Application Support Engineer (C++, .NET, VB, Perl, Bash, SQL)

Negotiable: Harrington Starr: Application Support Engineer (C++, .NET, VB, Per...

C# .NET Software Developer (Client-Side, SQL, VB6, WinForms)

Negotiable: Harrington Starr: C# .NET Software Developer (Client-Side, SQL, VB...

C# Developer (Genetic Algorithms, .NET 4.5, TDD, SQL, AI)

£40000 - £60000 per annum + Benefits + Bonus: Harrington Starr: C# Developer (...

Day In a Page

Middle East crisis: We know all too much about the cruelty of Isis – but all too little about who they are

We know all too much about the cruelty of Isis – but all too little about who they are

Now Obama has seen the next US reporter to be threatened with beheading, will he blink, asks Robert Fisk
Neanderthals lived alongside humans for centuries, latest study shows

Final resting place of our Neanderthal neighbours revealed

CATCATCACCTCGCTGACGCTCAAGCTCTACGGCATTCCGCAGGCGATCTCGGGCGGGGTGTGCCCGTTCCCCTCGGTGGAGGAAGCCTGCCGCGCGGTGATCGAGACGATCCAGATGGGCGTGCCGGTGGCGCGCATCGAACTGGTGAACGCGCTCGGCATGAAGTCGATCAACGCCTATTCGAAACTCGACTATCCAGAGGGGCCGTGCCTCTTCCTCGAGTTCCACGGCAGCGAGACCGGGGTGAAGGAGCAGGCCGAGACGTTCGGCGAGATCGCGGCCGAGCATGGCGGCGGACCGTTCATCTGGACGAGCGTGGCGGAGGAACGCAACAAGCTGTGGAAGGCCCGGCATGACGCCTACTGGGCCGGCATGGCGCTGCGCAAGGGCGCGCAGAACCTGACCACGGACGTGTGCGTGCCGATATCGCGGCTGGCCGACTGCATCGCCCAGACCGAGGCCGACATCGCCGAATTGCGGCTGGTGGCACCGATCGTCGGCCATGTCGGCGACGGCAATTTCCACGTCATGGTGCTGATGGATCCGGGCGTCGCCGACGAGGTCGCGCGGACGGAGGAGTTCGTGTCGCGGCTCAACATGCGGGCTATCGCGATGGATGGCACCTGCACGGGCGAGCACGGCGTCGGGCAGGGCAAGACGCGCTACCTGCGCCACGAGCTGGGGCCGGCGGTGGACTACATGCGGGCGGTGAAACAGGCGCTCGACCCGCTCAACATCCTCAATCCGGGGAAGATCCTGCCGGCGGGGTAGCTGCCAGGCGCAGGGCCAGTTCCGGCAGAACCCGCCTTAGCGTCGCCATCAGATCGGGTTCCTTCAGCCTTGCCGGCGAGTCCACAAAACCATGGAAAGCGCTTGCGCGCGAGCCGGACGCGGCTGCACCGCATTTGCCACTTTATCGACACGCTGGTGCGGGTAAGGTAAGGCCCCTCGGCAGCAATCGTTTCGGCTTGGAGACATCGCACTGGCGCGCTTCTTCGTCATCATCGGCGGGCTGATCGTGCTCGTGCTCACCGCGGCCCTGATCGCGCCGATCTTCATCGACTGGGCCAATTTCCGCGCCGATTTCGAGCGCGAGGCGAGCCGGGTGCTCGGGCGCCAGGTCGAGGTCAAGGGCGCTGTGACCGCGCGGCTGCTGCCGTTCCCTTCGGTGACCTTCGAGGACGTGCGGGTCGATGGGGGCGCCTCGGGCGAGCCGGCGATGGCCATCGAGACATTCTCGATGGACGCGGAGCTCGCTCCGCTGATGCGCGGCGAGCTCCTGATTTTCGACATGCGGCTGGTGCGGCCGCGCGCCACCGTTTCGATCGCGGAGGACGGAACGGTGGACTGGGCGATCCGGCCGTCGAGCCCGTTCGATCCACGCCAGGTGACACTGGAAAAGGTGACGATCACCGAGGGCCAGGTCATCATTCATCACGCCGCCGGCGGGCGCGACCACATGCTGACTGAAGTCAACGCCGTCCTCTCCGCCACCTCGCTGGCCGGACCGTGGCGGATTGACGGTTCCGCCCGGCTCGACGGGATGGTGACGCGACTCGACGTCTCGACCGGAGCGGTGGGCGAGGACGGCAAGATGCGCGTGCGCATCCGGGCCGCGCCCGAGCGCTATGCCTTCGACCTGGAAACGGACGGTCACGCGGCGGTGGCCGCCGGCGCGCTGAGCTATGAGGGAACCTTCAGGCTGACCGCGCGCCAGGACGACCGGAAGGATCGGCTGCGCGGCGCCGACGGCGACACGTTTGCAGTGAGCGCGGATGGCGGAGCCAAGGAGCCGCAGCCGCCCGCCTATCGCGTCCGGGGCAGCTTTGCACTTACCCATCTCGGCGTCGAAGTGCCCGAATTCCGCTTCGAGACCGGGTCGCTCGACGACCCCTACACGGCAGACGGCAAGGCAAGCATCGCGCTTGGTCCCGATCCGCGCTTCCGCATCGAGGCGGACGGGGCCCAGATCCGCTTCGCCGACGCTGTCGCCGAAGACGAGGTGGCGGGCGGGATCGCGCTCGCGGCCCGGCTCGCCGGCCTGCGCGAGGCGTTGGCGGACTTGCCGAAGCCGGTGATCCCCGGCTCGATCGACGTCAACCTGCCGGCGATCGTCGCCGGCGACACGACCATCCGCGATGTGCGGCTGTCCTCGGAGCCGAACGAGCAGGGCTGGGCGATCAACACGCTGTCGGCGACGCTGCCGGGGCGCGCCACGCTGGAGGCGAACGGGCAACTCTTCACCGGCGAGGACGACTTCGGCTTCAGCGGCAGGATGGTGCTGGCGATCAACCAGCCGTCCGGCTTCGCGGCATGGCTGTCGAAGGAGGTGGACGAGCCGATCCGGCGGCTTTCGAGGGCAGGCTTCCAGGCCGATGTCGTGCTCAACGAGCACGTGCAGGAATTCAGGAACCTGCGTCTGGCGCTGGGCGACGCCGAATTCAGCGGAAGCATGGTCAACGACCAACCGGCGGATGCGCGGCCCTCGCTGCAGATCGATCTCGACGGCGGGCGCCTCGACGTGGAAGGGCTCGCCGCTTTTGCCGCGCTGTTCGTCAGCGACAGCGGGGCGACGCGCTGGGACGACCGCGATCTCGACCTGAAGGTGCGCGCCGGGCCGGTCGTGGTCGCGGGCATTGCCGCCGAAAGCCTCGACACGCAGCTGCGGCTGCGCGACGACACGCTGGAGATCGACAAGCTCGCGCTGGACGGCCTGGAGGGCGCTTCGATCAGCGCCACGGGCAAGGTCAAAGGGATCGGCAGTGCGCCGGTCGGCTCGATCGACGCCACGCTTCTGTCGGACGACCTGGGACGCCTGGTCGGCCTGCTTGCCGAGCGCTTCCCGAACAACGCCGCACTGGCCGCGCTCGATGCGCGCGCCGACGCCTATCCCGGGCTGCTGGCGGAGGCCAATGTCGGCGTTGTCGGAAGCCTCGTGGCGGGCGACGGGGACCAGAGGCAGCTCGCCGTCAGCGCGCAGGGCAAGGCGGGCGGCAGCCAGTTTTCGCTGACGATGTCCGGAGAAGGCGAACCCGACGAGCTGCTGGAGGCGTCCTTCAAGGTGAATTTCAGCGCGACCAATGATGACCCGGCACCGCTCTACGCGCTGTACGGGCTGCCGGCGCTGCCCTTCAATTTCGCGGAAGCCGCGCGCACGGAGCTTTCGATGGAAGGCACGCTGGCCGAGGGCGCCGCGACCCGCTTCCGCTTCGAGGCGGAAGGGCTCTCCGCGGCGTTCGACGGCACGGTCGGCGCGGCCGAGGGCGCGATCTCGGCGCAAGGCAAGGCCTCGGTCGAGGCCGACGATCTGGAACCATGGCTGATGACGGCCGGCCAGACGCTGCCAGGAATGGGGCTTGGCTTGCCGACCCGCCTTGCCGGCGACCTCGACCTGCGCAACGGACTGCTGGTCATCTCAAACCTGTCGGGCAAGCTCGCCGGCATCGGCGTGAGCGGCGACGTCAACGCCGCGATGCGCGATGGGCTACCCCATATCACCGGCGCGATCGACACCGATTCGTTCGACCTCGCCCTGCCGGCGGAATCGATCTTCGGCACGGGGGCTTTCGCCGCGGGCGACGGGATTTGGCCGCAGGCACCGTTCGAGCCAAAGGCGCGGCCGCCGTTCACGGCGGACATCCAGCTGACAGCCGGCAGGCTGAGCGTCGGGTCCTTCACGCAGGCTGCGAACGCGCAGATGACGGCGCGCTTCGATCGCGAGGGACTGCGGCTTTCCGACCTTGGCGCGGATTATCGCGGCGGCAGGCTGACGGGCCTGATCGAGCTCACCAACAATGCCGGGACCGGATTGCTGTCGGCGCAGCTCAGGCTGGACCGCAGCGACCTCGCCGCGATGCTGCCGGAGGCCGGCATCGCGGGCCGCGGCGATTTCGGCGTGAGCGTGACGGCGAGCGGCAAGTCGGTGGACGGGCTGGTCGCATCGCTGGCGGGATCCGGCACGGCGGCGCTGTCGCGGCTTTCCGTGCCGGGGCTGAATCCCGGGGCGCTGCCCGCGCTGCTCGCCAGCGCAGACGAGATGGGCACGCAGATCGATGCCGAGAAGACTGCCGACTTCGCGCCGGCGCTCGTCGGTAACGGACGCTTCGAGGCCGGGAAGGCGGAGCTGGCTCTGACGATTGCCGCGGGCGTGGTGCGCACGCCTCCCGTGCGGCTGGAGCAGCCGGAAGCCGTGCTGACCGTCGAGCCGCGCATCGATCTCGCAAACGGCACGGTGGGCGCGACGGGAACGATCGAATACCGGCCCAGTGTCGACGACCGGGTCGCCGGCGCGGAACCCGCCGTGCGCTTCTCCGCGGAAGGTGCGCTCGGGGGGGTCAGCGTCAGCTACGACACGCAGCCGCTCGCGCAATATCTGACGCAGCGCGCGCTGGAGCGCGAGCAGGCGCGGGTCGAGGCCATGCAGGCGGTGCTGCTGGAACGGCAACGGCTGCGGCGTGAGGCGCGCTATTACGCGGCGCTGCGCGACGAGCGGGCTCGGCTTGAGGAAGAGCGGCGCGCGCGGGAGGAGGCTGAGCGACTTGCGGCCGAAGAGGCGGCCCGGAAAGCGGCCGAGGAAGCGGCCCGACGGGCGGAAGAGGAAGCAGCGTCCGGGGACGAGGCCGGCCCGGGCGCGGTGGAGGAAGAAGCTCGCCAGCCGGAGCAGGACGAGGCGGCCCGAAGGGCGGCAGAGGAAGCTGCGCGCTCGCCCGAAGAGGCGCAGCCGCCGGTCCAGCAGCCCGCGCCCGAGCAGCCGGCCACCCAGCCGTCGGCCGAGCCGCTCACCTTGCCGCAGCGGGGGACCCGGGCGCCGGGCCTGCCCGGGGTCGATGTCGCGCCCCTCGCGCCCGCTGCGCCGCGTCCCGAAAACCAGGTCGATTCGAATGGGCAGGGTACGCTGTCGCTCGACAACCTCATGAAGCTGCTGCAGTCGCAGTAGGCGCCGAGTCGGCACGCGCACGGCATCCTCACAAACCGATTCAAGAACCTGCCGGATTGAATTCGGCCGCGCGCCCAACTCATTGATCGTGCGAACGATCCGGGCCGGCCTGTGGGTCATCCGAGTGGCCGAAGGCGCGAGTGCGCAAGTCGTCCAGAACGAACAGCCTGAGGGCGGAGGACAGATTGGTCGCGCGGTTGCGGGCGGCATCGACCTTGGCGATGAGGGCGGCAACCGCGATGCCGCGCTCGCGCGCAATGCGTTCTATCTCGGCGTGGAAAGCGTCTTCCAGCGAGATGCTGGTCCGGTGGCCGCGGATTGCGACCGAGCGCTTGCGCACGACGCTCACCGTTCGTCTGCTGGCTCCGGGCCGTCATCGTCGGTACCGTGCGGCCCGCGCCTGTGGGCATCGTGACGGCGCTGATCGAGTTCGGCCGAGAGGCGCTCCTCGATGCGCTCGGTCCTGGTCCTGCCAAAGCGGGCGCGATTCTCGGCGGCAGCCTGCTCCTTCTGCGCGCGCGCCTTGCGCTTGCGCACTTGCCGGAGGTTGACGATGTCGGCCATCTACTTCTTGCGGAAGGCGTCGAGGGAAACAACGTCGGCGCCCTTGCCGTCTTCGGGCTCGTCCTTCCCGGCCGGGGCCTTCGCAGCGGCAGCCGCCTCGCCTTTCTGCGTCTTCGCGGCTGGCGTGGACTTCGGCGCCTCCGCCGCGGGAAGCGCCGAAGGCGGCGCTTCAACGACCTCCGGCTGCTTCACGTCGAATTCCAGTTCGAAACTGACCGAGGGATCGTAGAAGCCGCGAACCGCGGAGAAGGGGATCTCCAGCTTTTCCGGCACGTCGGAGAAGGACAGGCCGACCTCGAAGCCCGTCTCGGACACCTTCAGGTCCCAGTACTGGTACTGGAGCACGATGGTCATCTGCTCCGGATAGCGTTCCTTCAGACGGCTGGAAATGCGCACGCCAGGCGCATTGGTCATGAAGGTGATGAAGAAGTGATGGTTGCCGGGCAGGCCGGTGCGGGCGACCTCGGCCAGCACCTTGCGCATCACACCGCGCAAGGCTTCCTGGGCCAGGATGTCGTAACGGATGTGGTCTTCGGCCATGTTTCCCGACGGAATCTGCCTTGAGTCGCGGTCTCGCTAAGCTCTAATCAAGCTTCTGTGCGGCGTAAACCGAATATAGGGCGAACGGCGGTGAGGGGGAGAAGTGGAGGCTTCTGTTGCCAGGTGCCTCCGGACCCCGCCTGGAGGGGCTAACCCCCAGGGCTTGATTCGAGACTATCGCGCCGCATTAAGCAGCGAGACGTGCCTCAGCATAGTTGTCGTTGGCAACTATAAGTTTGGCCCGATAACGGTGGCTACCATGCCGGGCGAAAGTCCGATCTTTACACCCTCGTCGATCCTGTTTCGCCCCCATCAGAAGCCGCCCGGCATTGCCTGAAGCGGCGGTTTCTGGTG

Bones dated to 40,000 years ago show species may have died out in Belgium species co-existed
Scottish independence: The new Scots who hold fate of the UK in their hands

The new Scots who hold fate of the UK in their hands

Scotland’s immigrants are as passionate about the future of their adopted nation as anyone else
Britain's ugliest buildings: Which monstrosities should be nominated for the Dead Prize?

Blight club: Britain's ugliest buildings

Following the architect Cameron Sinclair's introduction of the Dead Prize, an award for ugly buildings, John Rentoul reflects on some of the biggest blots on the UK landscape